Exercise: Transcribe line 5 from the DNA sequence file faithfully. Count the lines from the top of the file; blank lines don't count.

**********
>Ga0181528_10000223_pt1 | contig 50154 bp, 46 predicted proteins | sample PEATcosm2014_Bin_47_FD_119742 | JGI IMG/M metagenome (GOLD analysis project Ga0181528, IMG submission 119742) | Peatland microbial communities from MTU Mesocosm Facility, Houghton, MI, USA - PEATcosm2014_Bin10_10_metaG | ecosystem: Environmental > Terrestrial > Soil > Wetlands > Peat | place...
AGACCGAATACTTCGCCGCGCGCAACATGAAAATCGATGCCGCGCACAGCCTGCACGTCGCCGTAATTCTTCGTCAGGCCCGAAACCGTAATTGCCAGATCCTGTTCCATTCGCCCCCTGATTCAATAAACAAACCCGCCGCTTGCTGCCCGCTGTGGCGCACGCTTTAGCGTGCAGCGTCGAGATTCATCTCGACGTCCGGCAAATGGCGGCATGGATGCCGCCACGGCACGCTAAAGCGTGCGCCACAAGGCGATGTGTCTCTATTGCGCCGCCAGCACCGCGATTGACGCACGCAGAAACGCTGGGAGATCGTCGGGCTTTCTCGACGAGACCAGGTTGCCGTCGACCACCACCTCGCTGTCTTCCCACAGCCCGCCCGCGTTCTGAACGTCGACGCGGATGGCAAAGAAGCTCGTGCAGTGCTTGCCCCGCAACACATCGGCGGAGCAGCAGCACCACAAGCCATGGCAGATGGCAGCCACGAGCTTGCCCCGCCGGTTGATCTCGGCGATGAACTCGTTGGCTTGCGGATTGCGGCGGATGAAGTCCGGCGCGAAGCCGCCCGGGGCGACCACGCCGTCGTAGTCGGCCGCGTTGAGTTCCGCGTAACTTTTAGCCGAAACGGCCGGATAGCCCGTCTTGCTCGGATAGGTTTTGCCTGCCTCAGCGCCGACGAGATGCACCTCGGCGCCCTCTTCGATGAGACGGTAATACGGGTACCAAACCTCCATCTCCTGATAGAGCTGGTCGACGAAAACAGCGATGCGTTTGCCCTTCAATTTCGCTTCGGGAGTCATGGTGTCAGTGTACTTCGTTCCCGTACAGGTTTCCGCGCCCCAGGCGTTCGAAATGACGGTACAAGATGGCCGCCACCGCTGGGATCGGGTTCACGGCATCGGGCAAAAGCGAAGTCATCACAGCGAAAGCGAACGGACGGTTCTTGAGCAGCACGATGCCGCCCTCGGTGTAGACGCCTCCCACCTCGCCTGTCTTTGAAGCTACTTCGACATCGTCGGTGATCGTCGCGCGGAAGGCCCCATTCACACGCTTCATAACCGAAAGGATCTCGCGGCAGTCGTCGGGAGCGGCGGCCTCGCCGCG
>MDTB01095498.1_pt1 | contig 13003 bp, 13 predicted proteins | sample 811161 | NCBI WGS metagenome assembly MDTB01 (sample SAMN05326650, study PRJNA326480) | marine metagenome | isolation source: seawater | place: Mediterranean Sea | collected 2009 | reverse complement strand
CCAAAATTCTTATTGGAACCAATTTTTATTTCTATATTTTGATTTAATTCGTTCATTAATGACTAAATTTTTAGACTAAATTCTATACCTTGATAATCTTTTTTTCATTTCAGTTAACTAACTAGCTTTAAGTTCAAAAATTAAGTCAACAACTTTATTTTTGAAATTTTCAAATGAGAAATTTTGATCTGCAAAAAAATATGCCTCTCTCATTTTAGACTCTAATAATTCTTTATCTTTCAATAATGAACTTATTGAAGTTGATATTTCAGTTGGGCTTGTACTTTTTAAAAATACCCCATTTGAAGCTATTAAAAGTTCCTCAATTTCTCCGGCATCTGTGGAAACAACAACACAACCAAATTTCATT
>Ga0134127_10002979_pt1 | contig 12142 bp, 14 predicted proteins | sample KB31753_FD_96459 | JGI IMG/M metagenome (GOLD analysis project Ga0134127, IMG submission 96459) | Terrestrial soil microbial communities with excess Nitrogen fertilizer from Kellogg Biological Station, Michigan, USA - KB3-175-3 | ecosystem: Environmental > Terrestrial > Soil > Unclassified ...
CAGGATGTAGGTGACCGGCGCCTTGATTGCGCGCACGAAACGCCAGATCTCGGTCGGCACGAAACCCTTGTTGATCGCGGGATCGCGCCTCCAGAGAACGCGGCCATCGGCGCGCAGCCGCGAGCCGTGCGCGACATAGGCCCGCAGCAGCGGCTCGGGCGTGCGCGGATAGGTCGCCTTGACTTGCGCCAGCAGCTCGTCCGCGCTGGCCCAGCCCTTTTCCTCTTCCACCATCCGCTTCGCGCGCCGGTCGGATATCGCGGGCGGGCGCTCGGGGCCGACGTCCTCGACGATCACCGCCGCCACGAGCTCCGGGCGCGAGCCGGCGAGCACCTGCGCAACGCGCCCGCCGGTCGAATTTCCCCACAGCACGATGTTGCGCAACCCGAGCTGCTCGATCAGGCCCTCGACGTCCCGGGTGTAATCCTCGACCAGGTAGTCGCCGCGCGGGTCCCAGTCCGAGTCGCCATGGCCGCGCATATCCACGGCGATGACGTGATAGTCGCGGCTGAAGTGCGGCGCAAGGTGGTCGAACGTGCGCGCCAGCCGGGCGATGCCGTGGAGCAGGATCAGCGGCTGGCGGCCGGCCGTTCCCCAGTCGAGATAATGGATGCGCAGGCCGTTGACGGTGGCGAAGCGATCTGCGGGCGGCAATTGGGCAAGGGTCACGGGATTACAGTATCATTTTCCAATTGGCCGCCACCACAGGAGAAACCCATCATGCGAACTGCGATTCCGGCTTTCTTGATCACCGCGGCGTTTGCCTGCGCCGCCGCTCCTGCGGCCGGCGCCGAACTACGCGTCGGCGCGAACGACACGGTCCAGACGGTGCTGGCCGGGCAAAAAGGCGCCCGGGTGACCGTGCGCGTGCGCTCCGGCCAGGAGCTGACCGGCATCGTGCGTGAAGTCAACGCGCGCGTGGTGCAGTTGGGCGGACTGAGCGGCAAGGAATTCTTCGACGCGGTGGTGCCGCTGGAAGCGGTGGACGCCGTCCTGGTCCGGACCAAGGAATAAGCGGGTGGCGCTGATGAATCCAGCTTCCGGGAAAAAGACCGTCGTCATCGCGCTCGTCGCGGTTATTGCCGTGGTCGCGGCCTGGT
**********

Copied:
>Ga0134127_10002979_pt1 | contig 12142 bp, 14 predicted proteins | sample KB31753_FD_96459 | JGI IMG/M metagenome (GOLD analysis project Ga0134127, IMG submission 96459) | Terrestrial soil microbial communities with excess Nitrogen fertilizer from Kellogg Biological Station, Michigan, USA - KB3-175-3 | ecosystem: Environmental > Terrestrial > Soil > Unclassified ...